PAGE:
File image of rapper 21 Savage. Photograph:( Reuters )
The rapper was detained in the southern city of Atlanta on Sunday by US Immigration and Customs Enforcement (ICE) agents who say he is British and has been living in the US illegally since overstaying his visa until 2006.
The lawyers battling to save rapper 21 Savage from deportation from the United States appealed Tuesday for compassion, casting him as one of the blameless 1.8 million "Dreamers" -- immigrants brought in illegally as children through no fault of their own.
The 26-year old chart-topper -- real name Sha Yaa Bin Abraham-Joseph -- was detained in the southern city of Atlanta on Sunday by US Immigration and Customs Enforcement (ICE) agents who say he is British and has been living in the US illegally since overstaying his visa until 2006.
"Mr Abraham-Joseph, like almost two million of his immigrant child peers, was left without immigration status as a young child with no way to fix his immigration status," his six attorneys said in a joint statement.
"These 'Dreamers' come from all walks of life and every ethnicity. Mr Abraham-Joseph has no criminal convictions or charges under state or federal law and is free to seek relief from removal in immigration court."
His legal team -- which acknowledges he is not a US citizen -- even raised the possibility that the musician was the victim of a vendetta by immigration officials angered by his criticism of US President Donald Trump's brief family separation policy at the US-Mexico border in 2018.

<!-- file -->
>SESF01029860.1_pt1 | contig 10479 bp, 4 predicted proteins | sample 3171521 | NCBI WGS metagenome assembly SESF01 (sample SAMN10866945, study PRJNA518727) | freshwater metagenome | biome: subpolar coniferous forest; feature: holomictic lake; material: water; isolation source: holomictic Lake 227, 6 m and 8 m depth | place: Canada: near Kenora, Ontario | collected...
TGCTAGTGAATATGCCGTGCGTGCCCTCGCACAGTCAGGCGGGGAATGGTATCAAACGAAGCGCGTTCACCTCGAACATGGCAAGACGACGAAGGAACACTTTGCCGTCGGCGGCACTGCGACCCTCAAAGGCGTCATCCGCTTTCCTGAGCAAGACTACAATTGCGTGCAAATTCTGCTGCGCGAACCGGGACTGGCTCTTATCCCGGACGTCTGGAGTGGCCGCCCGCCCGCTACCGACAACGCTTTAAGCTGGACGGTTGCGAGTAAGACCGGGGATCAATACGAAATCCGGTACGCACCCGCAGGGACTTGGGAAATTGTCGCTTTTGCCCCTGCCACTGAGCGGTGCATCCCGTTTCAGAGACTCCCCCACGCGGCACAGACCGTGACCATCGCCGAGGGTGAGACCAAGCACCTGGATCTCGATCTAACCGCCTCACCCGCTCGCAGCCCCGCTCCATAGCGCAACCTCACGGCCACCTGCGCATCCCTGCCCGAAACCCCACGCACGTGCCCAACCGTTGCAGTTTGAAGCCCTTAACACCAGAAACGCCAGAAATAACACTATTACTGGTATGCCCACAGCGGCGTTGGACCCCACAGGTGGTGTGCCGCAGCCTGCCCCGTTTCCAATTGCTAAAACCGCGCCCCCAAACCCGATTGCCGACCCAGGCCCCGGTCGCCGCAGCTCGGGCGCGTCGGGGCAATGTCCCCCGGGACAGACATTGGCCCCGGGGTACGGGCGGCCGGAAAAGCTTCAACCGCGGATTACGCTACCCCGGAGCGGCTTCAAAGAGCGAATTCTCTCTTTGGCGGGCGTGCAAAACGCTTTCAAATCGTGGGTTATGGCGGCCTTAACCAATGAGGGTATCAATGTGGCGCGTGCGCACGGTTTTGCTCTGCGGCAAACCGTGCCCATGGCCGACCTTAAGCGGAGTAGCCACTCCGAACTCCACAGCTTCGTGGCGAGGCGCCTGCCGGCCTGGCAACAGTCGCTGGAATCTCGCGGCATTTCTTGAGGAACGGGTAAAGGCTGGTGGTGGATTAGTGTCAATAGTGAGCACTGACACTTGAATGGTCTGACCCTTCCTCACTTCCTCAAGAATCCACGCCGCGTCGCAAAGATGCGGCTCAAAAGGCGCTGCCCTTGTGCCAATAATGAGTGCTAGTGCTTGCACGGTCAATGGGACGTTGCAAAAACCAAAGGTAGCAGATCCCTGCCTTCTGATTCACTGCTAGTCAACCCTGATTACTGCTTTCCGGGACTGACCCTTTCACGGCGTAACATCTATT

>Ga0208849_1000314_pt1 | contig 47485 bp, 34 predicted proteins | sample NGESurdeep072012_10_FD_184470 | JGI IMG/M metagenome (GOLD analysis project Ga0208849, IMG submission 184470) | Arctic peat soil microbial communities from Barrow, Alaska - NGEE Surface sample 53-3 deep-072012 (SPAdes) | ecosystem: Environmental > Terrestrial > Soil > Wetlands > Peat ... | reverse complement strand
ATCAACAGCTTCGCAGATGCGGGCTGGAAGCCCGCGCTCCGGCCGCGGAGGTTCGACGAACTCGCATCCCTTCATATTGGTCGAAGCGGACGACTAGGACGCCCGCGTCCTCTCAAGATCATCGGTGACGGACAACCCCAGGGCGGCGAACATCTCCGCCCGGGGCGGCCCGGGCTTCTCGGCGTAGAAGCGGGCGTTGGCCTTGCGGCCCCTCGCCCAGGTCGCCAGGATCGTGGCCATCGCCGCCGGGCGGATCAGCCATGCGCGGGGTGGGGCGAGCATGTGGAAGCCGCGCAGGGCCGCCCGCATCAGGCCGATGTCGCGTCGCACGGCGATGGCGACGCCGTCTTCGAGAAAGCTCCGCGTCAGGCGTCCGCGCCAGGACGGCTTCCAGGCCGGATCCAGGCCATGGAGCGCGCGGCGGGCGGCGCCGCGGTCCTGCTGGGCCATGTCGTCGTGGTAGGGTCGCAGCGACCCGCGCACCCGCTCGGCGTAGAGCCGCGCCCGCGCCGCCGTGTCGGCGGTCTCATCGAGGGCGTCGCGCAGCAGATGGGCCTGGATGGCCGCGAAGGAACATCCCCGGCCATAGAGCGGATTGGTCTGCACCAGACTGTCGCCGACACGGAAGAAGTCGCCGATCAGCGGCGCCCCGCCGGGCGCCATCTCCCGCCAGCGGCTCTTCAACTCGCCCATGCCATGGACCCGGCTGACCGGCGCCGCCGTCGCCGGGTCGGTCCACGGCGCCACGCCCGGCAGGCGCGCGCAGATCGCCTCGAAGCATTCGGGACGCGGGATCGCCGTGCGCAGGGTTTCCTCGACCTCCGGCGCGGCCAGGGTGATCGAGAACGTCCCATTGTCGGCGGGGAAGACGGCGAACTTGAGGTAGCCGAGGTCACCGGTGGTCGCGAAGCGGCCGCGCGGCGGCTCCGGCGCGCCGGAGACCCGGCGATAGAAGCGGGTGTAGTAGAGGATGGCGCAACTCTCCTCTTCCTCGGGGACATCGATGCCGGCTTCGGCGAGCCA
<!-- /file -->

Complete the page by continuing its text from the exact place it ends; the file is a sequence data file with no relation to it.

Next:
"There continues to be no legal reason to detain Mr Abraham-Joseph for a civil law violation that occurred when he was a minor, especially when people in his exact situation are routinely released by ICE," they said.
"Many have speculated as to possible ulterior motives for his arrest and detention, including that he released music five days prior to his arrest by ICE which included new lyrics condemning the behaviour of immigration officials for their detention of children at the border."
The statement said 21 Savage arrived in the country at the age of seven and had been in the US continually for almost 20 years, save for a brief trip to Britain in 2005.
They acknowledged that he was British and lost his legal status in the US "through no fault of his own" in 2006, but added that his three children who are American citizens make him eligible for deportation relief.
His lawyers also argue that 21 Savage is no flight risk and that, because of family ties in the US and his length of residence, he is entitled to appeal deportation and should be released on bail from ICE custody in Georgia.
They denied a claim by ICE that the artist was convicted of felony drug charges in October 2014.
The rapper's team also says 21 Savage has a pending application for a U visa -- for victims of crimes who have faced mental or physical abuse in the US -- that was filed "as a result of being the victim of a deadly shooting in 2013."
The musician's arrest sent shockwaves through social media, with a number of top artists backing the young rapper.
Late Monday, rap superstar Cardi B -- who shares a child with rapper Offset, another southern hip hop act -- took to Instagram to speak up for 21 Savage's Atlanta credentials.
"21 did not come here illegally and was not caught doing anything illegal or doing any mischief!" she said.
"In fact, he have change his whole life around and as ya can see he's been very positive in his actions and music."